Tag Archives: MCB

McCoy Global $MCB.to

Continuing from the post where I said I was sniffing around the energy services names I took a look at McCoy Global. I’m no stranger to McCoy and owned it a few times in the past. The most recent post is from early 2012. I ended up selling in mid 2013 and early 2014.

Background

McCoy is a leader in threaded connections in well casings. They have exposure to onshore and offshore markets. Despite listing in Toronto, they do most of their business internationally.  About 5% of their revenue is derived from the WCSB.

McCoy has worked to remove the high cost manufacturing form their book of business, they outsource as much as possible now. Focusing on supply chain as they have become a global business has been a priority; especially given their size, their geographical exposure and large business customer base.

Current State

Their current backlog was only 9.9mil in Q1 2019, down from 15mil at the end of 2018. 7.2 mil of orders came in April 2019 and this gives confidence that they will survive this lean environment. Their top line has bounced back somewhat after the lows in 2016, but is very far below previous cycle peaks. As you can see McCoy has done what they can to control opex costs.

Valuation

At $0.63 (from a few weeks ago) McCoy has a market cap of just over $17mil and an EV of $12mil. See the valuations below.

Management compensation is reasonable and the board owns 3%. It could be better, but I’ve definitely seen worse in O&G. Several large institutions own significant stakes in McCoy.

McCoy has also continued to invest in R&D and building a suite of products that uses data to ensure the best possible connection and monitoring for the customer. I’m expecting a couple new products by the end of 2019.

Given the ever increasing well complexity (which lend well to McCoy’s products), diverse geographical exposure, off-the-grid size of the business and modest valuation; I feel that McCoy has substantially more upside than downside.

Are you finding any value out there?

 

Thanks,

Dean

Disclosure: the author is long MCB.to at time of writing.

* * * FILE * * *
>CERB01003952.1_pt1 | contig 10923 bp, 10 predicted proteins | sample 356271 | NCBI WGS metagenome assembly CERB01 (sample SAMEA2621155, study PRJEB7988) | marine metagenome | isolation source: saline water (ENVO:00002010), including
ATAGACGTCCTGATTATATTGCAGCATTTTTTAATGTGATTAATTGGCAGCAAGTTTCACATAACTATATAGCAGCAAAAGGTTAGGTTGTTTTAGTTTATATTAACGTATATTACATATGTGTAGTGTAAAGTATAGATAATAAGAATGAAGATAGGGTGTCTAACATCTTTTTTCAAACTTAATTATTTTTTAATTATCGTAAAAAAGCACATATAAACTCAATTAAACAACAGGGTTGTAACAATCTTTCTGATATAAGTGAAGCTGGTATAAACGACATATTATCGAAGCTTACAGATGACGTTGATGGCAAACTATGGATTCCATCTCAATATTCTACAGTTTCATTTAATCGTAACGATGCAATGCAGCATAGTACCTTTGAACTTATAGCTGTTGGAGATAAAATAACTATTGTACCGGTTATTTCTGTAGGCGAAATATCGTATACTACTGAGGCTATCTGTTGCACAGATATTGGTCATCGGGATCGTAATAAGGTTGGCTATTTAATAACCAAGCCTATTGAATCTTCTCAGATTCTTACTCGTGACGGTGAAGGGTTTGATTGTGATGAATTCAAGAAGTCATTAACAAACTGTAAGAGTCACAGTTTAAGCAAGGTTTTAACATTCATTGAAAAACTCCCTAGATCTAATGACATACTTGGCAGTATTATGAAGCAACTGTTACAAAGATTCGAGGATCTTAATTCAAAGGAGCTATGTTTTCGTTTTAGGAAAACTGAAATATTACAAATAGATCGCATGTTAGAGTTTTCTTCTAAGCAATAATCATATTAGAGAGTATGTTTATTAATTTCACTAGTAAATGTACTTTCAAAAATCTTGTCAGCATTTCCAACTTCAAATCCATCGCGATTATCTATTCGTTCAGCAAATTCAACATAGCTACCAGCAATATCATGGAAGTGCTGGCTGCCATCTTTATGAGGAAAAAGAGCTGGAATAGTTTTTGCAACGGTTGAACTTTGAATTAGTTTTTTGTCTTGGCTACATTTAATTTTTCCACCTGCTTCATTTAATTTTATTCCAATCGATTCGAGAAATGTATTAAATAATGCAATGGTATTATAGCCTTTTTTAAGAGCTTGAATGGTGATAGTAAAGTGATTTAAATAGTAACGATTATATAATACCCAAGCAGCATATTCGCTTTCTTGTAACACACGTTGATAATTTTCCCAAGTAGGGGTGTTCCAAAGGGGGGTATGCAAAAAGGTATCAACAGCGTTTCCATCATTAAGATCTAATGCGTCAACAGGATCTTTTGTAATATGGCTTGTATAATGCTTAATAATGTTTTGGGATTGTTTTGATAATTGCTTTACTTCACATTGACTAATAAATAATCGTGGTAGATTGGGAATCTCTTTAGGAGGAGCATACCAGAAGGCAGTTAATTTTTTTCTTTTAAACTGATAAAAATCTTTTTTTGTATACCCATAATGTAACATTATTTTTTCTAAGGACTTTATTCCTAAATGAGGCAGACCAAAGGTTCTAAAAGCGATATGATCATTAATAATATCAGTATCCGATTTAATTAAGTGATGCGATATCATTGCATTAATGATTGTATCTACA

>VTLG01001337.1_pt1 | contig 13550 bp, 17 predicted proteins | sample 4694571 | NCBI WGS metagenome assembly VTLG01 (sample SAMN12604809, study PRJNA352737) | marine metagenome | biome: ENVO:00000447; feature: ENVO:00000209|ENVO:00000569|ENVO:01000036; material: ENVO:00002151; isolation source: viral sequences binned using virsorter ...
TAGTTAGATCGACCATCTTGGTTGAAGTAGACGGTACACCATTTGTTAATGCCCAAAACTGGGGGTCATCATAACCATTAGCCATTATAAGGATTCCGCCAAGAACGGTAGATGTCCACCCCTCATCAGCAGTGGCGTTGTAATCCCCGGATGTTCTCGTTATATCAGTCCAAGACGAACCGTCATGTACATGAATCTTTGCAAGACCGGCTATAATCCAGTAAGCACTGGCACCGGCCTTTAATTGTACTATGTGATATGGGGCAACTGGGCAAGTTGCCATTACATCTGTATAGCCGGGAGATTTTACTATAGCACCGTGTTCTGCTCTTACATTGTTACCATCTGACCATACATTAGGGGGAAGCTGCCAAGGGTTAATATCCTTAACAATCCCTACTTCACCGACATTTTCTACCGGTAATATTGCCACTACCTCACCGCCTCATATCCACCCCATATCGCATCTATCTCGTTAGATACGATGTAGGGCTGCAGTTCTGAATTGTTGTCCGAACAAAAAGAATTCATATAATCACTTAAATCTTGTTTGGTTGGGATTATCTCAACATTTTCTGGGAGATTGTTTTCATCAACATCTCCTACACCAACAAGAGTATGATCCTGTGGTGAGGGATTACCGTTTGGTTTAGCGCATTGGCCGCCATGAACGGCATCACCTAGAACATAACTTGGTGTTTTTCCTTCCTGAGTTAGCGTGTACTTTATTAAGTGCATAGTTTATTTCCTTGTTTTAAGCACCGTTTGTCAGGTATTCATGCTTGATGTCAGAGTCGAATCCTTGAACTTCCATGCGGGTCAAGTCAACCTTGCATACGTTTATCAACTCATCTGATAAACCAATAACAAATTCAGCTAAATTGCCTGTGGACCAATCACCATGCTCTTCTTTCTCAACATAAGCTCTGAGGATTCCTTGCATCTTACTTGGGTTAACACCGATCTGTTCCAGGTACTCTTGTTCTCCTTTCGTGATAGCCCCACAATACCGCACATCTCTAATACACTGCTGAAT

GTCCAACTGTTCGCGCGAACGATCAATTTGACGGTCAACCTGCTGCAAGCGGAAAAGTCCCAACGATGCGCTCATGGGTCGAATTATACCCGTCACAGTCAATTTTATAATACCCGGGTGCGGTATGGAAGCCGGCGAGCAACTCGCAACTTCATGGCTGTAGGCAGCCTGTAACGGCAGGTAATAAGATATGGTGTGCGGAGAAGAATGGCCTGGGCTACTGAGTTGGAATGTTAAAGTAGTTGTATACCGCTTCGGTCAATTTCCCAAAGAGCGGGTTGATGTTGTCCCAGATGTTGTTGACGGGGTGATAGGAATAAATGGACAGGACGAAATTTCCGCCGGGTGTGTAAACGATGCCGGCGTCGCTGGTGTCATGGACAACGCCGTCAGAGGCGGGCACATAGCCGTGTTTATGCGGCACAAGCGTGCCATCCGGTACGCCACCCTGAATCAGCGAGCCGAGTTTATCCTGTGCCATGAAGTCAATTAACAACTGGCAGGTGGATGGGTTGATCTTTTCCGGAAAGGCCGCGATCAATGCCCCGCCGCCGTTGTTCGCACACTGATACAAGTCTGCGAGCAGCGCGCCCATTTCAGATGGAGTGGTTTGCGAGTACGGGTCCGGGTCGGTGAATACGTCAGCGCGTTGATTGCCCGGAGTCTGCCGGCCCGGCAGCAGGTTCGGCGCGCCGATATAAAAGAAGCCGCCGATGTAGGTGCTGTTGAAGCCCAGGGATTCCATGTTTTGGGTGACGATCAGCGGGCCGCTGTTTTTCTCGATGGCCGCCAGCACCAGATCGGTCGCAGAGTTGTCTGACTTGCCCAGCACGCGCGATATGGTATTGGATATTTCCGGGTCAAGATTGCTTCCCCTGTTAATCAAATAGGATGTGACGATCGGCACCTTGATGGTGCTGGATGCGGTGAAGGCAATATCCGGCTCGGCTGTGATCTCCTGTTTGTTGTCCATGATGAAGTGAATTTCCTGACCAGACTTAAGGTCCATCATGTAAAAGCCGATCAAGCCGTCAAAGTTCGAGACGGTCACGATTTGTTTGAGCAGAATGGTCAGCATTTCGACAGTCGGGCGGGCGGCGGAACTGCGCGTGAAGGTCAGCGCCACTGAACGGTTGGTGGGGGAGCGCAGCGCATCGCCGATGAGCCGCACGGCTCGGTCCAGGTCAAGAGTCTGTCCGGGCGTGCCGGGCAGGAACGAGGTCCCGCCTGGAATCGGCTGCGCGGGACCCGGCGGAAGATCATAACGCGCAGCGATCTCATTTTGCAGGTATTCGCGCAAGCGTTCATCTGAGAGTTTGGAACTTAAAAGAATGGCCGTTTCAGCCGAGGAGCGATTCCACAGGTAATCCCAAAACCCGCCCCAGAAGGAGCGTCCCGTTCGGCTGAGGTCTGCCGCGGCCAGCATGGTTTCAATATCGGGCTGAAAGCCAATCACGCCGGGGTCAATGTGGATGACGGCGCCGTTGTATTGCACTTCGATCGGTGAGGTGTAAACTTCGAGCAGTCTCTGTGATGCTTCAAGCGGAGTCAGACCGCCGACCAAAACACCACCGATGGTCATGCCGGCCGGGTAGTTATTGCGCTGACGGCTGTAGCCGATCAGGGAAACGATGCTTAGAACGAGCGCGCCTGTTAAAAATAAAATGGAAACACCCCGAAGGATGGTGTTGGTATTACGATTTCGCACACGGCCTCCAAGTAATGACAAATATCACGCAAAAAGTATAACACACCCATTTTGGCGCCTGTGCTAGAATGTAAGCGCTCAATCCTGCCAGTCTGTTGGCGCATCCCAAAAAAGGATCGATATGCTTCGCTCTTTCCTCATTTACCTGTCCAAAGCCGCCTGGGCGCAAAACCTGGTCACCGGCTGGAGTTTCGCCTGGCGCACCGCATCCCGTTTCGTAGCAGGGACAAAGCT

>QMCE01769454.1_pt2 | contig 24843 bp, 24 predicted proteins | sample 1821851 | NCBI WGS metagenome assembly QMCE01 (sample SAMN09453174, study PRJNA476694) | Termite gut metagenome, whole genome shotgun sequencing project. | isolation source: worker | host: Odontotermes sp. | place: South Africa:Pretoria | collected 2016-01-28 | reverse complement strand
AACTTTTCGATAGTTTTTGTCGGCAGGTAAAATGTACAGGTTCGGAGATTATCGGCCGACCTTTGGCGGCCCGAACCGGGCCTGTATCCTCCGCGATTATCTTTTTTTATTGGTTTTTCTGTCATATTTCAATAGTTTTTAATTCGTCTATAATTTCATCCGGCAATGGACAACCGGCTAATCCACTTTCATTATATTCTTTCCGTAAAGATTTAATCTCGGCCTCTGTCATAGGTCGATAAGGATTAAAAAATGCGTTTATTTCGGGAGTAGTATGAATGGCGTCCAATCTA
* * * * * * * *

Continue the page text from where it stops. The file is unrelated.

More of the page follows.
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McCoy Re-buy

Very similar to Flint Energy Services (FES.to), I have been buying shares of McCoy Corp. recently (MCB.to). I sold MCB late 2010, so this is my second kick at the can.

You can see from the chart that MCB has done a good job of taking advantage of the increased economic activity. Ebitda margins are near record and ROC is on its way up. The CCC is at an all-time low.

Why is this…

MCB has been deploying it capital intellegently. They recently (June 2011) announced that they would divest Rebel Metal Fabricators. Rebel manufactures and supplies vac and hydrovac systems to customers operating mainly in Western Canada. Earlier (February 2011) they announced another division sale, McCoy Parts and Services.

Apart these operations aren’t extremely meaningful. But together they show how important capital allocation is to management.

MCB had about $0.68/share in cash at quarter end. They recently announced they would issue a quarterly dividend of $0.03/share. Giving MCB a yield of 3.87%. I would expect the dividend to grow quickly going forward.

As you can see, MCB is trading near the valuation low of q4 2008 on an EV/Ebitda basis. Though we are at a larger premium to tangible book and EV/Revenue. You can see that the share price rebounded sharply and the stock appeared expensive on ttm EV/Ebitda basis. Now that those expected earnings have come in (quicker than I had expected), and shares are down 20% or so, the company is cheap enough to warrant purchase.

As long as we aren’t at peak cycle, I think MCB is worth picking up. Given the current economy and outlook, $4.50 doesn’t seem like a far stretch for fair value.   Upper limit fair value could be $6.00, but we’ll talk at $4.50 (if we get there).

Dean

Disclosure: The author is long MCB.to at time of writing.

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McCoy Update

I have held shares in MCB for about a year now, and what a difference a year makes.